The only fluctuating slot is Searing Blaze vs. Price of Progress vs. Flame Rift. All the other cards are staples, and you can only fit in two of the remaining three assuming you aren't willing to cut creatures. Searing Blaze is live against a huge portion of the field, and Price of Progress is at least good against most decks. More importantly, many of the decks in the format are aggressive, raising the opportunity cost of Flame Rift significantly. I've played upwards of three Sulfuric Vortexes maindeck at certain points, but the popularity of Abrupt Decay alongside the speed of the format makes it a low priority for me at the moment.
Trading one-for-one when your deck is full of Lava Spikes is a recipe to lose the game with your opponent at seven life. As such, I have no interest in Red Elemental Blasts, Shattering Sprees, or other similar cards I see scattered in other people's sideboards. The only things I want are things that deal damage, or cards that lock my opponent out of the game entirely.
Searing Blood is for the obvious creature matchups, and it even does work against Esper Deathblade and other control lists flush with creatures (like Shardless Sultai, assuming that's still a thing). Ensnaring Bridge is a lock against a number of decks, but don't go overboard bringing it in. Elves has Abrupt Decay, Death and Taxes has weird workarounds like Flickerwisp, and Esper lists can still beat you with Jace, the Mind Sculptor. I only like bringing it in against Reanimator, Sneak and Show, and Delver builds that are both slow and have very few ways to kill it (like Jeskai and Temur). U/R Delver is too fast and can burn you out anyway, making Ensnaring Bridge poor against them.
Smash to Smithereens is for Stoneforge Mystic decks, Chalice of the Void, and various MUD/Affinity decks, and the other Vortexes are for control matchups like Esper Deathblade and Miracles. The Flame Rifts are the oddest card in the sideboard, but they help in the combo and control matchups and are something of a catch-all. The maindeck contains both Searing Blaze and Price of Progress, both of which can be dead, and if you ever find yourself in a matchup where you need to cut one or both and have nothing else to bring in, Flame Rift is always an option.
It is an open question if you want access to Relic of Progenitus in the sideboard. It does good work against Treasure Cruise decks at a low opportunity cost while doing work against other decks in the field. I don't think Treasure Cruise itself warrants specific attention, but if you are worried about other graveyard strategies, I think Relic is a fine choice. I wouldn't cut anything from the sideboard except Flame Rift to make room, and four copies seem excessive in any case.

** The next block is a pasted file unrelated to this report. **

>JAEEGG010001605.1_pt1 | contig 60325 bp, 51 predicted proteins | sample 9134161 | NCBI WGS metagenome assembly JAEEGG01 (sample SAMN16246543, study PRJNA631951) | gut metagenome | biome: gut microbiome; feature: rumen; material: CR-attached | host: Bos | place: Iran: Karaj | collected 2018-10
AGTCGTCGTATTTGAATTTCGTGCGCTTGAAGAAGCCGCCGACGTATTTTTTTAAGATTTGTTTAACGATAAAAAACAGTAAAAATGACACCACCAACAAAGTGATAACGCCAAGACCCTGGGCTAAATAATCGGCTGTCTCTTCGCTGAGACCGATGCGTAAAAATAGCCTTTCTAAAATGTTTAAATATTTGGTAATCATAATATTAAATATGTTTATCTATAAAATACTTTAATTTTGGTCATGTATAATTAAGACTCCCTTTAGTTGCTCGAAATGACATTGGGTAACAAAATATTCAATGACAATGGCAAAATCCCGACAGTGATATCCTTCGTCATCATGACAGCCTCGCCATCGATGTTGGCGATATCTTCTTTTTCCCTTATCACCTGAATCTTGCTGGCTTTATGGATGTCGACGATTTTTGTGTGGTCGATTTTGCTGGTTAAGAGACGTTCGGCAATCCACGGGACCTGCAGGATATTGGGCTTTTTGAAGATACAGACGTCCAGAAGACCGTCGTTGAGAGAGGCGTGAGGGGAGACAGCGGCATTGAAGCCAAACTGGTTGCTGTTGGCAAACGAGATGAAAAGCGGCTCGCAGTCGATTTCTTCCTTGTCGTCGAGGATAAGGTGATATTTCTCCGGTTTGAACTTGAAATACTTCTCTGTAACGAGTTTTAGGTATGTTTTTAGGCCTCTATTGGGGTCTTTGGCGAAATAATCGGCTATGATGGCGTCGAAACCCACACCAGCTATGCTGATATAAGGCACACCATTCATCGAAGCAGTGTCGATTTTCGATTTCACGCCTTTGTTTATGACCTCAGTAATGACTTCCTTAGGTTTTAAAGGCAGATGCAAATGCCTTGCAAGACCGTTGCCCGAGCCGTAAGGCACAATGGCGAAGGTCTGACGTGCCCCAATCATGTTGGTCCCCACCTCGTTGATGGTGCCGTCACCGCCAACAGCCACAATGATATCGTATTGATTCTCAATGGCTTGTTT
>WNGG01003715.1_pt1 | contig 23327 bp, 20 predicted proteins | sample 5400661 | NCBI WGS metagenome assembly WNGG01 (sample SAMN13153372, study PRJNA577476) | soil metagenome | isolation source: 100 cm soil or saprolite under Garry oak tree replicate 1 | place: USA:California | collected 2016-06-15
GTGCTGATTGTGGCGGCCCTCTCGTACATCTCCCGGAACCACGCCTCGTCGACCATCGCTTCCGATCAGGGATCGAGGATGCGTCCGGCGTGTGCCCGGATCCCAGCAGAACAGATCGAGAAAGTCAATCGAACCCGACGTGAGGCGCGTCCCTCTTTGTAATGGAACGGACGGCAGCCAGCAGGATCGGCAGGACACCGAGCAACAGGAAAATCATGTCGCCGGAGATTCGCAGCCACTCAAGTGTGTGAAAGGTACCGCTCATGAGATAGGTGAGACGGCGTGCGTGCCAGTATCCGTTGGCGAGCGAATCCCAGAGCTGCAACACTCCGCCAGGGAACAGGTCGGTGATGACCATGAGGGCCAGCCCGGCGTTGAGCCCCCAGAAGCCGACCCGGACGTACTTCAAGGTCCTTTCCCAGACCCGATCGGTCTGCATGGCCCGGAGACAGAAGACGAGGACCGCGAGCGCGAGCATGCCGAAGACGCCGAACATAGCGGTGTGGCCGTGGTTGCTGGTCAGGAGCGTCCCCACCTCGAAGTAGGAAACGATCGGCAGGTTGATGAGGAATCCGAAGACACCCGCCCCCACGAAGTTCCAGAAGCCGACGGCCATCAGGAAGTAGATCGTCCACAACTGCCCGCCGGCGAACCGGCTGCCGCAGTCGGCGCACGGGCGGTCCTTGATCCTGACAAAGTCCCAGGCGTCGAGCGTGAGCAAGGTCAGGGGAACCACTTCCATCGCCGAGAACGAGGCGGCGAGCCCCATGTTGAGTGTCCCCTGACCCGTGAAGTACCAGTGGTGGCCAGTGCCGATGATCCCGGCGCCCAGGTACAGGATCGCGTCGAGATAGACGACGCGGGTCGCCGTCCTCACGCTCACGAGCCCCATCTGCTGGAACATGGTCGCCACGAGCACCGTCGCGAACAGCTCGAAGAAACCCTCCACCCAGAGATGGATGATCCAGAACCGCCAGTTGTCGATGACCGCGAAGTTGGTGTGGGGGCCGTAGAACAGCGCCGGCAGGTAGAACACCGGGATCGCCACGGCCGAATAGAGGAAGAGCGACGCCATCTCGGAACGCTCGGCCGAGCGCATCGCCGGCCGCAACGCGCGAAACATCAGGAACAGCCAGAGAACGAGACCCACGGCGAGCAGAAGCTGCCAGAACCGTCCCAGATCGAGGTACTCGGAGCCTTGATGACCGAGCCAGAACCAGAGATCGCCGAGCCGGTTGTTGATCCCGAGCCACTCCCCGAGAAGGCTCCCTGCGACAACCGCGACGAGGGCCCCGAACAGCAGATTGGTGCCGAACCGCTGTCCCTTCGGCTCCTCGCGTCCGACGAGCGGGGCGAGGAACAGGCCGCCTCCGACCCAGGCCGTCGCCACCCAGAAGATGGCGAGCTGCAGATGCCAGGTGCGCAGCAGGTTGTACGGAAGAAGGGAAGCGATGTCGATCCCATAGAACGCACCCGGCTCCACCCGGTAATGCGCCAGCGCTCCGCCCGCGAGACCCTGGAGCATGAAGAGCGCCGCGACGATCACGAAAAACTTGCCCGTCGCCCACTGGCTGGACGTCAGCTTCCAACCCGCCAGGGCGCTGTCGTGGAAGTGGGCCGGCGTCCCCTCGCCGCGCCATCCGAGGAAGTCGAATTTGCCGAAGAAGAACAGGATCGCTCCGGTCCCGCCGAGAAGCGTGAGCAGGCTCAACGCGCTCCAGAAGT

Common Decision Points
Since Burn is about assembling a critical mass of spells, and trading resources is anathema to the strategy, mulligans are very punishing, and you are better served keeping sketchy hands rather than fish for a better six most of the time. The thresholds for mulligans are:
1) One-landers with numerous 2+ mana spells, or one-landers with 2x Fireblast that lack significant upside (like 2x Searing effects vs. Death and Taxes)
2) 4 land hands without a creature and without multiple high-upside spells (Prices or Searing effects in their best matchups).
3) 4 land hands that can't kill a creature in a matchup where that matters (Stoneforge Mystic, Elves, etc.)
4) 5+ land hands regardless of composition (barring extreme outliers like 2x Grim Lavamancer 5x Fetch Land on the play vs. Elves).
When it comes to playing the games, most things will be fairly straightforward. Be mindful of mana efficiency, and in the blue matchups, Daze and Spell Pierce are the biggest swing cards. Fail to play around them appropriately and you will certainly lose; with good navigation you can usually deaden the impact of those cards. I wrote an article a few months back that will serve as a good refresher course on the tactics of doing this.
On a strategic level, the most common mistake I see people make is killing non-essential creatures. It is correct to kill a Stoneforge Mystic that will put a Batterskull into play. Otherwise, it is generally a mistake to be killing a Delver that's hitting you for a few points. Remember what I said before about trading one-for-one, and in any event there's some upside to leaving opposing creatures in play when you have Searing Blaze in your deck. A good shorthand for using a Bolt on a creature is, "If you are unsure if it is correct, don't do it".
Legacy is a huge format, and some matchups for Burn are hopeless. If you catch the wrong end of the pairings, you could be facing Turn 1 Ionas and Chalice for one, and you will have a brief tournament. But with the right pairings, Burn is a robust deck with positive matchups, and I believe right now the field is well above-average for a good Burn pilot. Since I'm covering the Grand Prix, unfortunately I can't play, but if I could, I would play something very close to the list I posted in this article, and likely, I would just play the 75 above. Best of luck to all my kindred Burn spirits and if you see me in Jersey, don't hesitate to come up and say hello.